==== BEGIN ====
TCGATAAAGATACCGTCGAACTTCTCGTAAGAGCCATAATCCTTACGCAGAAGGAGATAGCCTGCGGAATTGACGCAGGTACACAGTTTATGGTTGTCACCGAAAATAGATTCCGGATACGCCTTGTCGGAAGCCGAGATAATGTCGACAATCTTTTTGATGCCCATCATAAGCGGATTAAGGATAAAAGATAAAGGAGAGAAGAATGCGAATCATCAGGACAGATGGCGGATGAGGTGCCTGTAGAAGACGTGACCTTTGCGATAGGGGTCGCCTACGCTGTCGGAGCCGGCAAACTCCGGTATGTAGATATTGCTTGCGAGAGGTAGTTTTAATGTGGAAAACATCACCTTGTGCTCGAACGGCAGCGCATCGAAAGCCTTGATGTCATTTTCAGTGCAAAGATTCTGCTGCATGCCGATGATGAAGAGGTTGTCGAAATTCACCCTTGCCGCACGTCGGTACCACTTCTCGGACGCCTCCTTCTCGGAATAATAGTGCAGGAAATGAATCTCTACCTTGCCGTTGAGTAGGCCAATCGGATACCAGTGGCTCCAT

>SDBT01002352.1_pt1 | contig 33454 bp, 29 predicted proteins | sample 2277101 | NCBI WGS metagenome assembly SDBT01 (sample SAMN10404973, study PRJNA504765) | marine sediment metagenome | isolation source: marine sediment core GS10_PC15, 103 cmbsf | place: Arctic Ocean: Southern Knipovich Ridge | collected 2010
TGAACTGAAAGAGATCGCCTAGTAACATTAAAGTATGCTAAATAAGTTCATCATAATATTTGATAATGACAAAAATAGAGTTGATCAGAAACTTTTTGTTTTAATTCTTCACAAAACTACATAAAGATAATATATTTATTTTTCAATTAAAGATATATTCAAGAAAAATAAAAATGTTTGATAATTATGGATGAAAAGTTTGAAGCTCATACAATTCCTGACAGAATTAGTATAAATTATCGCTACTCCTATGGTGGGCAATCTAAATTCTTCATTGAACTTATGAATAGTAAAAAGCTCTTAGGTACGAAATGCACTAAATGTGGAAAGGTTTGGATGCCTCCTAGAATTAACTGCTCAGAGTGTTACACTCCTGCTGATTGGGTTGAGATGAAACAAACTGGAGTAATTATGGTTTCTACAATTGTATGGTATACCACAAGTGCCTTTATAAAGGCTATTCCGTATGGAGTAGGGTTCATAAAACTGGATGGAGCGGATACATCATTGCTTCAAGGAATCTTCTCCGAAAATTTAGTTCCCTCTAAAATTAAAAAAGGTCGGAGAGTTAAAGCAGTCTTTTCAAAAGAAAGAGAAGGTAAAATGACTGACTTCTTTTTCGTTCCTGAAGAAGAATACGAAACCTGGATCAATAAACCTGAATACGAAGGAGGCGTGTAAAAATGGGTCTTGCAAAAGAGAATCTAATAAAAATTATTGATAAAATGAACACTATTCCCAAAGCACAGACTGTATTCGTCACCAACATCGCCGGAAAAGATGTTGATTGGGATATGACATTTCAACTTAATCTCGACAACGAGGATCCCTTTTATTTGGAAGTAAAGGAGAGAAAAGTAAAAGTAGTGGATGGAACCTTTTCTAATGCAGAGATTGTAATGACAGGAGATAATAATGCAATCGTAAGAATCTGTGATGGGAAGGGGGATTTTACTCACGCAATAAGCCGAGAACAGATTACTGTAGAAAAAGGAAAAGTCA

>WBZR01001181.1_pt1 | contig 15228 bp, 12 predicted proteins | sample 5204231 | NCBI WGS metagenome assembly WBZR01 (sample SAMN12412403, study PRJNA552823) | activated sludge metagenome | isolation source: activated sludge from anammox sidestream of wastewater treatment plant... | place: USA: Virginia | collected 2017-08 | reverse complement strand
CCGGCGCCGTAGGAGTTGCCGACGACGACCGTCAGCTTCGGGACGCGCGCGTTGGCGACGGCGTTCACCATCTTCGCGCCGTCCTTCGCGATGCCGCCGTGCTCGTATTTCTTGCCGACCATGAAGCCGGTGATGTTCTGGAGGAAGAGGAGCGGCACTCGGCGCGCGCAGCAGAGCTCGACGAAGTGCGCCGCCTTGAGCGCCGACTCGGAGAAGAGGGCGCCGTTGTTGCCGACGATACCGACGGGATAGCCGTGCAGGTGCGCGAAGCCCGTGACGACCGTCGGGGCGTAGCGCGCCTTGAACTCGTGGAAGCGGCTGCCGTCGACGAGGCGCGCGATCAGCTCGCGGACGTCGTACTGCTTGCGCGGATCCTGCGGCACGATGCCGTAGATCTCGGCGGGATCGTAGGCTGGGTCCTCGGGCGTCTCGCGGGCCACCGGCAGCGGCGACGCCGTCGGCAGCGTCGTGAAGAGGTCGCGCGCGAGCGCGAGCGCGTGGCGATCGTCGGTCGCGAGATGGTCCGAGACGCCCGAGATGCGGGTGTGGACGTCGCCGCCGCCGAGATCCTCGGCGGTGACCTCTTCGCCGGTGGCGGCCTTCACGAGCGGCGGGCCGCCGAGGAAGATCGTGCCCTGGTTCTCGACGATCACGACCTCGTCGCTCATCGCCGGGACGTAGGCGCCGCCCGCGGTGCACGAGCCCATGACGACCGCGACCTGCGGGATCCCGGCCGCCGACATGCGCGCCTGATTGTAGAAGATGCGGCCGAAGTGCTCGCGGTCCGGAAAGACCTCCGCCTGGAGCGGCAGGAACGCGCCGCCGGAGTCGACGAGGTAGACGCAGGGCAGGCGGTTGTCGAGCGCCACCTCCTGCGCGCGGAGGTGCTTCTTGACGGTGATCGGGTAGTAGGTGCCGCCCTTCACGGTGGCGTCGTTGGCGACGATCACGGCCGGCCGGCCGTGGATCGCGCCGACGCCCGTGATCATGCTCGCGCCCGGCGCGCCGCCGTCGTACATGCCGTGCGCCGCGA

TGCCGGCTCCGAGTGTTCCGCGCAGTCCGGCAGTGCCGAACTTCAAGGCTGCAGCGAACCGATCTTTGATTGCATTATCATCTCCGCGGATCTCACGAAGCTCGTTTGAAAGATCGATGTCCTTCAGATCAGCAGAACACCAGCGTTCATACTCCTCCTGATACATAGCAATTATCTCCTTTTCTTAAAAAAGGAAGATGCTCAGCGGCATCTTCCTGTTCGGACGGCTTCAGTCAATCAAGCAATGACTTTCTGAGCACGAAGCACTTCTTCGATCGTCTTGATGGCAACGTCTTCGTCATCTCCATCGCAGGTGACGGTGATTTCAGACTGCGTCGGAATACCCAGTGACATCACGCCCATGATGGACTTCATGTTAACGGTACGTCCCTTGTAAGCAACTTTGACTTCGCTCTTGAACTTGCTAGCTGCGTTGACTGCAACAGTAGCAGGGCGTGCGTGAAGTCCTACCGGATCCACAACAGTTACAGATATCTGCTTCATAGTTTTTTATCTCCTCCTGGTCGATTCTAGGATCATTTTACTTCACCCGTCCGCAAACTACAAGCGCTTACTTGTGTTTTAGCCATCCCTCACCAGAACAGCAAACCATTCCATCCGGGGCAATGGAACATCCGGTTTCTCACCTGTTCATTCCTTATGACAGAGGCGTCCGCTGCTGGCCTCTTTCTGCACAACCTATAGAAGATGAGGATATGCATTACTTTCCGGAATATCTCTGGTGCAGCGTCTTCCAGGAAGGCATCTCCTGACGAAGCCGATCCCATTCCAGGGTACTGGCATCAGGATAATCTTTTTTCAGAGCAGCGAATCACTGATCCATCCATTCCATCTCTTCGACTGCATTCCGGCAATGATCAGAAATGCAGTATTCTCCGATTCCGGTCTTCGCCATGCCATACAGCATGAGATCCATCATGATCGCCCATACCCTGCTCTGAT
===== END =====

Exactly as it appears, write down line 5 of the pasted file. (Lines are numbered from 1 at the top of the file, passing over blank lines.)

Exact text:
CCGGCGCCGTAGGAGTTGCCGACGACGACCGTCAGCTTCGGGACGCGCGCGTTGGCGACGGCGTTCACCATCTTCGCGCCGTCCTTCGCGATGCCGCCGTGCTCGTATTTCTTGCCGACCATGAAGCCGGTGATGTTCTGGAGGAAGAGGAGCGGCACTCGGCGCGCGCAGCAGAGCTCGACGAAGTGCGCCGCCTTGAGCGCCGACTCGGAGAAGAGGGCGCCGTTGTTGCCGACGATACCGACGGGATAGCCGTGCAGGTGCGCGAAGCCCGTGACGACCGTCGGGGCGTAGCGCGCCTTGAACTCGTGGAAGCGGCTGCCGTCGACGAGGCGCGCGATCAGCTCGCGGACGTCGTACTGCTTGCGCGGATCCTGCGGCACGATGCCGTAGATCTCGGCGGGATCGTAGGCTGGGTCCTCGGGCGTCTCGCGGGCCACCGGCAGCGGCGACGCCGTCGGCAGCGTCGTGAAGAGGTCGCGCGCGAGCGCGAGCGCGTGGCGATCGTCGGTCGCGAGATGGTCCGAGACGCCCGAGATGCGGGTGTGGACGTCGCCGCCGCCGAGATCCTCGGCGGTGACCTCTTCGCCGGTGGCGGCCTTCACGAGCGGCGGGCCGCCGAGGAAGATCGTGCCCTGGTTCTCGACGATCACGACCTCGTCGCTCATCGCCGGGACGTAGGCGCCGCCCGCGGTGCACGAGCCCATGACGACCGCGACCTGCGGGATCCCGGCCGCCGACATGCGCGCCTGATTGTAGAAGATGCGGCCGAAGTGCTCGCGGTCCGGAAAGACCTCCGCCTGGAGCGGCAGGAACGCGCCGCCGGAGTCGACGAGGTAGACGCAGGGCAGGCGGTTGTCGAGCGCCACCTCCTGCGCGCGGAGGTGCTTCTTGACGGTGATCGGGTAGTAGGTGCCGCCCTTCACGGTGGCGTCGTTGGCGACGATCACGGCCGGCCGGCCGTGGATCGCGCCGACGCCCGTGATCATGCTCGCGCCCGGCGCGCCGCCGTCGTACATGCCGTGCGCCGCGA